- Xander pulls this in the Buffy the Vampire Slayer episode "The Pack", after being possessed by the spirit of a hyena. After Buffy and Willow save him, he tells them that he can't remember a thing and hopes he didn't do anything "too embarrassing". Giles, however, sees right through it.
Giles: "I've been reading up on my animal possession and I cannot find anything anywhere about memory loss afterward."
Xander: "Did you tell them that?"
Giles: "Your secret dies with me."
Xander: "Shoot me, stuff me, mount me."
- In a late-season arc of Wonderfalls, Heidi Gotts gets bumped on the head and decides to fake amnesia because so many people think that's exactly how amnesia works.
- "I wasn't faking it at first! I really did still think we were married! ... for a few seconds.."
- Used by Mrs. Slocomb in a later episode of Are You Being Served? when she pretended to have forgotten everything since early childhood and spent the majority of the episode acting like a schoolgirl. The ordeal was a ploy to scare the management with a possible lawsuit.
- In Kousoku Sentai Turboranger, Pink Turbo decides to fake memory loss to join the bad guys after taking a blow to the head in a battle, in a gambit to acquire an antitode for the poisoned Blue Turbo.
- Supernatural: Dean fakes a case of Death Amnesia after being pulled out of hell by Castiel.
- Inverted in an episode of Human Target. A client who has amnesia takes part in a sting to trick the bad guys by pretending not to have amnesia. To do this he has to convince them that he was faking it. It makes sense in context.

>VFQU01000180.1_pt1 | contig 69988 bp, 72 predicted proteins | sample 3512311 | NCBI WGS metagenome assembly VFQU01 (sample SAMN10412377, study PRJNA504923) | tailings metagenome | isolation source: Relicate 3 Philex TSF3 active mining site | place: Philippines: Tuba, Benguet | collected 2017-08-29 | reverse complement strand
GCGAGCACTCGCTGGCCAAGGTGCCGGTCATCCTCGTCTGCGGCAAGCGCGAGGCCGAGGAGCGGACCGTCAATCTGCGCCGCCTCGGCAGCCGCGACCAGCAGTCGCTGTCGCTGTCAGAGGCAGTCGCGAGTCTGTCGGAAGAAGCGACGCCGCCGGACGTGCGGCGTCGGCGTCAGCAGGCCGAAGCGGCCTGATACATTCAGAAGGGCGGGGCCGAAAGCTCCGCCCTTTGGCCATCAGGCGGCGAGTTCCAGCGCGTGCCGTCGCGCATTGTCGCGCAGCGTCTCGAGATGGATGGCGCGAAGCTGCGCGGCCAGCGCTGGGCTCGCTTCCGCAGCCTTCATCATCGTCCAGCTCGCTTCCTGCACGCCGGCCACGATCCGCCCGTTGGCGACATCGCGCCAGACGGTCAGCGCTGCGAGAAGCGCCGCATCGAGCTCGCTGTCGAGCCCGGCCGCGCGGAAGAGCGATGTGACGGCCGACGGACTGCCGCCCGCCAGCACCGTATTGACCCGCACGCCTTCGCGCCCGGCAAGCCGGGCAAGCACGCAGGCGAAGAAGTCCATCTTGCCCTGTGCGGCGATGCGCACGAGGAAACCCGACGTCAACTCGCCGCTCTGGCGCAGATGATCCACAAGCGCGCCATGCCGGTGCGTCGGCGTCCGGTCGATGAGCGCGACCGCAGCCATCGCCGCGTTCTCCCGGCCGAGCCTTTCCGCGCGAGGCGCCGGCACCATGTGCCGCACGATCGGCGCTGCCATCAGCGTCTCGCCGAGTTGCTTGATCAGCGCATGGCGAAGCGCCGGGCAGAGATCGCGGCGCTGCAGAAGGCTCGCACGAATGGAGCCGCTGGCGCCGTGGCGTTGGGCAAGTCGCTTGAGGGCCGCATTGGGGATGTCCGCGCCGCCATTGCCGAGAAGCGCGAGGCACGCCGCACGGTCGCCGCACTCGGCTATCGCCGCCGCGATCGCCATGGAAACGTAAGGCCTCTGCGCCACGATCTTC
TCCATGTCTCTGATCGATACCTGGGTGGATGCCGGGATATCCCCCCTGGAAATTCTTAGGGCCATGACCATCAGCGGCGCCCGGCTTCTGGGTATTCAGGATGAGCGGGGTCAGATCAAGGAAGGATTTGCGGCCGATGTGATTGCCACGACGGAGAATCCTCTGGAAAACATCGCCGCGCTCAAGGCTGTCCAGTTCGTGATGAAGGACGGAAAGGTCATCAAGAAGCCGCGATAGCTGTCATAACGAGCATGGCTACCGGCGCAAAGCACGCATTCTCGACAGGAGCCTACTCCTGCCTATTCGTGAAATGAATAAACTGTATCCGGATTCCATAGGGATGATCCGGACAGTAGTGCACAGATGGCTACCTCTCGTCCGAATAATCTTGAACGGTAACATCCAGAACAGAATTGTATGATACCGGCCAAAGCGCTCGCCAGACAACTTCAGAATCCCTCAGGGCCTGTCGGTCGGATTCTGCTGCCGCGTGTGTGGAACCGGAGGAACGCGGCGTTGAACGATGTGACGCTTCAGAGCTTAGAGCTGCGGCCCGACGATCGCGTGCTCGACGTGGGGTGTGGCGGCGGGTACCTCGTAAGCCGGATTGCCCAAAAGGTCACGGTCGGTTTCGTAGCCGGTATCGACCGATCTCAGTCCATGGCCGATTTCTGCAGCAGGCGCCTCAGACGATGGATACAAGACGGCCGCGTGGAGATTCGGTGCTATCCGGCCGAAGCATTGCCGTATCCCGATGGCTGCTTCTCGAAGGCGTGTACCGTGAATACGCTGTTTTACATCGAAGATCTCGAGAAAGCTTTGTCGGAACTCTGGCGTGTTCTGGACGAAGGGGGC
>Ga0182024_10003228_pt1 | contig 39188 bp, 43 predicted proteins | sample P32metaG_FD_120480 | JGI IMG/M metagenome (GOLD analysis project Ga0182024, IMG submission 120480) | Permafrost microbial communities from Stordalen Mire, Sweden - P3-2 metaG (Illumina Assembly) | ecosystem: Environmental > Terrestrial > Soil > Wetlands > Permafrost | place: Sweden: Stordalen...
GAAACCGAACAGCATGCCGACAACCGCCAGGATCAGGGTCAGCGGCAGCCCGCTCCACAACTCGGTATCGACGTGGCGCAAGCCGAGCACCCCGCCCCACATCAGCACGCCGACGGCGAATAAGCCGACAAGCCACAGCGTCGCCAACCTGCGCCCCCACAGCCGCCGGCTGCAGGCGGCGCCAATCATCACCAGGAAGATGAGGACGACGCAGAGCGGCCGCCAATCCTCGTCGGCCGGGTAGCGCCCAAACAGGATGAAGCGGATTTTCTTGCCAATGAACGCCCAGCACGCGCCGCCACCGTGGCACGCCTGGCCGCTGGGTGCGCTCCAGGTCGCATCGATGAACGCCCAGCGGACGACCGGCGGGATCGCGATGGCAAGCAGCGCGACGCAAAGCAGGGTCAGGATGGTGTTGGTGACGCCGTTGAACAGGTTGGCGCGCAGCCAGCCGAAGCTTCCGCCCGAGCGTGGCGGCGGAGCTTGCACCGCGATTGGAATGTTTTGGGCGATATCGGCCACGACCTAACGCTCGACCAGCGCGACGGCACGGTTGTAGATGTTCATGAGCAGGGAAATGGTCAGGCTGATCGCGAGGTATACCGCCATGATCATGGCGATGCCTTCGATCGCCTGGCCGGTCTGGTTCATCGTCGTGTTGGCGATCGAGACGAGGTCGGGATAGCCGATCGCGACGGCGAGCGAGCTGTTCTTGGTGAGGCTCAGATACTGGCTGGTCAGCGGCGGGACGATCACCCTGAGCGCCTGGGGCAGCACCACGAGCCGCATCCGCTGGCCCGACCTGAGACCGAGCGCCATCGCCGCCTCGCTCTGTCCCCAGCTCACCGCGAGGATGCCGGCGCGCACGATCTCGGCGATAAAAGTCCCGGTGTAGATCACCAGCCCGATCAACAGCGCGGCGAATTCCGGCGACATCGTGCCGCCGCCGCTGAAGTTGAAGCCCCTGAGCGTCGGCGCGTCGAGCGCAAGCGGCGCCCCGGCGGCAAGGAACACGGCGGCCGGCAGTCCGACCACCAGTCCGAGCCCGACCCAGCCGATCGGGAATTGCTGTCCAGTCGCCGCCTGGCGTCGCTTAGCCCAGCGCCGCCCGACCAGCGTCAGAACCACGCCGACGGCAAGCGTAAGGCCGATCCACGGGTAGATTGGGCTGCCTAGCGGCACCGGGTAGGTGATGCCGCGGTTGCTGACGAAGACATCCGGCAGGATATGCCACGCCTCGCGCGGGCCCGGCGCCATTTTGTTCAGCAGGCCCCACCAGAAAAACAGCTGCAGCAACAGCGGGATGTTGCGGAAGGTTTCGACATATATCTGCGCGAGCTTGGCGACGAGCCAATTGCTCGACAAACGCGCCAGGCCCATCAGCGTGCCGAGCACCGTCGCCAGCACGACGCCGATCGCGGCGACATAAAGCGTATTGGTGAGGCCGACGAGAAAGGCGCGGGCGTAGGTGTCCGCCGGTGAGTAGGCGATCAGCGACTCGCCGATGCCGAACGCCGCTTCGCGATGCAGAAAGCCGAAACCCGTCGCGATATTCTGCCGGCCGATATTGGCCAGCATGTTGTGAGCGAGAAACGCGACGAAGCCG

- In the Starsky & Hutch episode "Partners," Hutch apparently gets amnesia from a car crash at the beginning of the episode. It's played as a standard amnesia story for the rest of the episode, with Starsky trying to jog his memory through a Clip Show, until Hutch admits in the last five minutes that he was faking because he was so angry at Starsky for crashing the car.
- Señor Chang of Community fakes a condition called "Changnesia" for the better part of a season.
- After Beckett is shot by a sniper, Castle admits his feelings for her. After she wakes up in the hospital, he asks if she remembers anything about the shooting. Beckett claims that she doesn't. At the end of the episode, though, after a psychiatrist asks her what she remembers, she admits that she remembers everything. Castle later finds out and is not amused.